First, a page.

US authorities have opened a criminal probe into Ford’s emissions certification process, the automaker said Friday.
Ford “voluntarily disclosed” to US and California regulators in February a “potential concern” with the program to certify the amount of pollutants emitted by its vehicles.
“Subsequently, the US Department of Justice opened a criminal investigation into the matter,” the automaker said in a securities filing, stressing that it did not involve “defeat devices” that have cost German automaker Volkswagen billions of dollars.
Ford also notified additional state and federal agencies and is cooperating with officials, but the automaker could not yet make an estimate of any cost to the company as a result of the investigations.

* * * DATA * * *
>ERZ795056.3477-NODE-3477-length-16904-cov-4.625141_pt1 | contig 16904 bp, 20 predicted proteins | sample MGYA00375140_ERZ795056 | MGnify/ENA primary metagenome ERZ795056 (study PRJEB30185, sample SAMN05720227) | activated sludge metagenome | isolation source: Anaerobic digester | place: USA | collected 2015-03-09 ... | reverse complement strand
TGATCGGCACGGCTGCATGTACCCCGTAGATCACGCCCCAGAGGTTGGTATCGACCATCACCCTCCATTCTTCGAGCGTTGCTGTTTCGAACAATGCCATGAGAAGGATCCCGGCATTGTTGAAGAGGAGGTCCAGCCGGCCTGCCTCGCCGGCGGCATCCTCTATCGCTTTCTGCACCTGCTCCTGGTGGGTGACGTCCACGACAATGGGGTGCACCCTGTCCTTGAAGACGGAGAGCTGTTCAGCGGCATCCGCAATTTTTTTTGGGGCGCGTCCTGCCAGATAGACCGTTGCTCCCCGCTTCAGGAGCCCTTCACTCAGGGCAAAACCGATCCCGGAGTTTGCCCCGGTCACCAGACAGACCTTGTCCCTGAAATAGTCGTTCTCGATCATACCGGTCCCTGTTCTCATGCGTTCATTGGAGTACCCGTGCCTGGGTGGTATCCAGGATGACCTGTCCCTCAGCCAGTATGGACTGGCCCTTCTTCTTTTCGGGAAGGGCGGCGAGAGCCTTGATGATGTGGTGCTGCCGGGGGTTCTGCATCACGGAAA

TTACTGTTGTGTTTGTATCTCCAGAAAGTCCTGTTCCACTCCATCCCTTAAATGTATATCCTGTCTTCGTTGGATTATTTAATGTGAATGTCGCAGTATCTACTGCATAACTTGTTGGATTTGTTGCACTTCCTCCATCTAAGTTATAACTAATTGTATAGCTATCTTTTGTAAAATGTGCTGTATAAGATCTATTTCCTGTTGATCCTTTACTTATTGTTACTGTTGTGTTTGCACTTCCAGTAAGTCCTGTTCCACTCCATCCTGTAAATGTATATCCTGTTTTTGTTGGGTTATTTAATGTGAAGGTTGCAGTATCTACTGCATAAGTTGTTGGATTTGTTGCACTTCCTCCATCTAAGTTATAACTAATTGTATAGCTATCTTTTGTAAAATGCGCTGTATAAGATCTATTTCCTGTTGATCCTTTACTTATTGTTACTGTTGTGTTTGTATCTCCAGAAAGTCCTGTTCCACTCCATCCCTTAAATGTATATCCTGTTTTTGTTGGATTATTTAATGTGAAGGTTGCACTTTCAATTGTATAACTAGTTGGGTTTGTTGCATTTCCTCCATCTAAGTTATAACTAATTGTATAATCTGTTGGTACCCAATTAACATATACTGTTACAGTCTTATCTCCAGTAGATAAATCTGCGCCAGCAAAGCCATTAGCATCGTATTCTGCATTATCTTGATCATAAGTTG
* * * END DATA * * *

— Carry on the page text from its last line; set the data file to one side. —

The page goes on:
“Because this matter is still in the preliminary stages, we cannot predict the outcome, and we cannot provide assurance that it will not have a material adverse effect on us,” Ford said in the filing.
The disclosure came after Ford reported $1.1 billion in first-quarter profits, a drop of 34 percent from the comparable period of last year, but better than analysts expected.
Volkswagen has paid some $33 billion in fines, compensation, and buybacks due to its “dieselgate” scandal, which continues to reverberate.
Earlier this month, German prosecutors charged Volkswagen chief executive Martin Winterkorn and four other managers of fraud.
Shares of Ford rose 8.9 percent to $10.24 in early trading.